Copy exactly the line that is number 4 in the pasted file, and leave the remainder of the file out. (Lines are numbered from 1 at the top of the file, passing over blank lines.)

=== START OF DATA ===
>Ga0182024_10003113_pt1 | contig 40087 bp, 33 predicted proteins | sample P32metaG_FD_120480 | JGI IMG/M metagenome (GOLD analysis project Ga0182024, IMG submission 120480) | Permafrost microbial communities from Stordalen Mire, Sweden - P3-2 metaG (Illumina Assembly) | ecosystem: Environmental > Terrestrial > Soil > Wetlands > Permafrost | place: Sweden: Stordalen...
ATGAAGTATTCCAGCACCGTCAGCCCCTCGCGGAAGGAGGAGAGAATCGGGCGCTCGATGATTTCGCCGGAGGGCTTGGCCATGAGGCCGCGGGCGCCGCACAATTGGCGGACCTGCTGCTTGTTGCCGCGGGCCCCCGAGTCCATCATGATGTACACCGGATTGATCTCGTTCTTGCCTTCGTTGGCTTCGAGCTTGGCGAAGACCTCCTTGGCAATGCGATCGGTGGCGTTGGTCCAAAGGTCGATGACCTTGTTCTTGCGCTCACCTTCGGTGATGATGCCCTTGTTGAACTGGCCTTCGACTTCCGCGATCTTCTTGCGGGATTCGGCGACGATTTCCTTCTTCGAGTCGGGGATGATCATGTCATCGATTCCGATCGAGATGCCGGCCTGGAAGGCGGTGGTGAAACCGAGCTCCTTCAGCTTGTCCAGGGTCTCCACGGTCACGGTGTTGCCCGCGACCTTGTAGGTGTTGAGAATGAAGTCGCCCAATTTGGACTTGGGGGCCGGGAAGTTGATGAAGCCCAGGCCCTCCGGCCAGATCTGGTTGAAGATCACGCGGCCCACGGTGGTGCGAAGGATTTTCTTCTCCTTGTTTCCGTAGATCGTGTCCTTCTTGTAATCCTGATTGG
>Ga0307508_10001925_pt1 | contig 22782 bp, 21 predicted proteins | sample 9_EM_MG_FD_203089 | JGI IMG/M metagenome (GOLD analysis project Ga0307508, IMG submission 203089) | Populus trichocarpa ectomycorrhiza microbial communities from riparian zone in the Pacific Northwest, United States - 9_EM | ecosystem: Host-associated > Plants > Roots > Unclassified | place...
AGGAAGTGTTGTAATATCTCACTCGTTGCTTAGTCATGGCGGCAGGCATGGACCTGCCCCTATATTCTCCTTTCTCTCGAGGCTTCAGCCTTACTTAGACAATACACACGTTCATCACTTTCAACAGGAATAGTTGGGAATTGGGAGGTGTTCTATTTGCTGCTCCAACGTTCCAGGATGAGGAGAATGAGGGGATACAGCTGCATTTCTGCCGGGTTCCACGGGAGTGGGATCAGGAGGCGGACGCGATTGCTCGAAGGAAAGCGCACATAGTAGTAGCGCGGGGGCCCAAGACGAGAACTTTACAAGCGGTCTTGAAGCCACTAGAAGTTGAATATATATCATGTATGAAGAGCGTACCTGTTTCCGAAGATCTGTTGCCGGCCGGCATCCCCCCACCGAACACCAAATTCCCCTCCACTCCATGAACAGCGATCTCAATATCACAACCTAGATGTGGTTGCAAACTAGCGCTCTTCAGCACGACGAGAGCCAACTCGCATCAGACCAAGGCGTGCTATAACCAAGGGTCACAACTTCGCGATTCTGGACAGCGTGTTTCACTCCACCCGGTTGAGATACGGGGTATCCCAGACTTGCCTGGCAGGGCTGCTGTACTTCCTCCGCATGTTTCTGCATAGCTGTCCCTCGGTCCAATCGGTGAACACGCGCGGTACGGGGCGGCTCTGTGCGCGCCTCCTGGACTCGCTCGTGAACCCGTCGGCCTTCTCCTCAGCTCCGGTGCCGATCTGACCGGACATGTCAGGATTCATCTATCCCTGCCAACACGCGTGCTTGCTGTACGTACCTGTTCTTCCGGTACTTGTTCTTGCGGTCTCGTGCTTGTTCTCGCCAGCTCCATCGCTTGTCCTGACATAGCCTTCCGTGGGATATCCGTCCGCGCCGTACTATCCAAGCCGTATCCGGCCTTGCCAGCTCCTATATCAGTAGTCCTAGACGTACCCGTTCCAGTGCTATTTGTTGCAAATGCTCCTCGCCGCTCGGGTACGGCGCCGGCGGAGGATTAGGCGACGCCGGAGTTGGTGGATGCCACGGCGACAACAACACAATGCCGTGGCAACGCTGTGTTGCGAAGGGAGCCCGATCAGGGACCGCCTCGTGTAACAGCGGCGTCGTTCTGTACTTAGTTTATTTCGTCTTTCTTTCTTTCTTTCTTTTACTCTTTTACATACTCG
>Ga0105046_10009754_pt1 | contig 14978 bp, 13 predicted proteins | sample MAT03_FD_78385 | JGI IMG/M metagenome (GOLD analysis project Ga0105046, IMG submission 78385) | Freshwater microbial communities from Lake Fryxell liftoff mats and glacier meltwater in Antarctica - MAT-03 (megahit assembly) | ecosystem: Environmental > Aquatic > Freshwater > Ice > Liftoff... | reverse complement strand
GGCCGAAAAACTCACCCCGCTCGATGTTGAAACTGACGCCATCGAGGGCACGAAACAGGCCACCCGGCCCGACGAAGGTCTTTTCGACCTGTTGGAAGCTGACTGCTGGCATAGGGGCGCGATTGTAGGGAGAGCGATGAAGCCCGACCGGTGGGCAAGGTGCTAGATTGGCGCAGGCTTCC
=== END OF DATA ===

AGGAAGTGTTGTAATATCTCACTCGTTGCTTAGTCATGGCGGCAGGCATGGACCTGCCCCTATATTCTCCTTTCTCTCGAGGCTTCAGCCTTACTTAGACAATACACACGTTCATCACTTTCAACAGGAATAGTTGGGAATTGGGAGGTGTTCTATTTGCTGCTCCAACGTTCCAGGATGAGGAGAATGAGGGGATACAGCTGCATTTCTGCCGGGTTCCACGGGAGTGGGATCAGGAGGCGGACGCGATTGCTCGAAGGAAAGCGCACATAGTAGTAGCGCGGGGGCCCAAGACGAGAACTTTACAAGCGGTCTTGAAGCCACTAGAAGTTGAATATATATCATGTATGAAGAGCGTACCTGTTTCCGAAGATCTGTTGCCGGCCGGCATCCCCCCACCGAACACCAAATTCCCCTCCACTCCATGAACAGCGATCTCAATATCACAACCTAGATGTGGTTGCAAACTAGCGCTCTTCAGCACGACGAGAGCCAACTCGCATCAGACCAAGGCGTGCTATAACCAAGGGTCACAACTTCGCGATTCTGGACAGCGTGTTTCACTCCACCCGGTTGAGATACGGGGTATCCCAGACTTGCCTGGCAGGGCTGCTGTACTTCCTCCGCATGTTTCTGCATAGCTGTCCCTCGGTCCAATCGGTGAACACGCGCGGTACGGGGCGGCTCTGTGCGCGCCTCCTGGACTCGCTCGTGAACCCGTCGGCCTTCTCCTCAGCTCCGGTGCCGATCTGACCGGACATGTCAGGATTCATCTATCCCTGCCAACACGCGTGCTTGCTGTACGTACCTGTTCTTCCGGTACTTGTTCTTGCGGTCTCGTGCTTGTTCTCGCCAGCTCCATCGCTTGTCCTGACATAGCCTTCCGTGGGATATCCGTCCGCGCCGTACTATCCAAGCCGTATCCGGCCTTGCCAGCTCCTATATCAGTAGTCCTAGACGTACCCGTTCCAGTGCTATTTGTTGCAAATGCTCCTCGCCGCTCGGGTACGGCGCCGGCGGAGGATTAGGCGACGCCGGAGTTGGTGGATGCCACGGCGACAACAACACAATGCCGTGGCAACGCTGTGTTGCGAAGGGAGCCCGATCAGGGACCGCCTCGTGTAACAGCGGCGTCGTTCTGTACTTAGTTTATTTCGTCTTTCTTTCTTTCTTTCTTTTACTCTTTTACATACTCG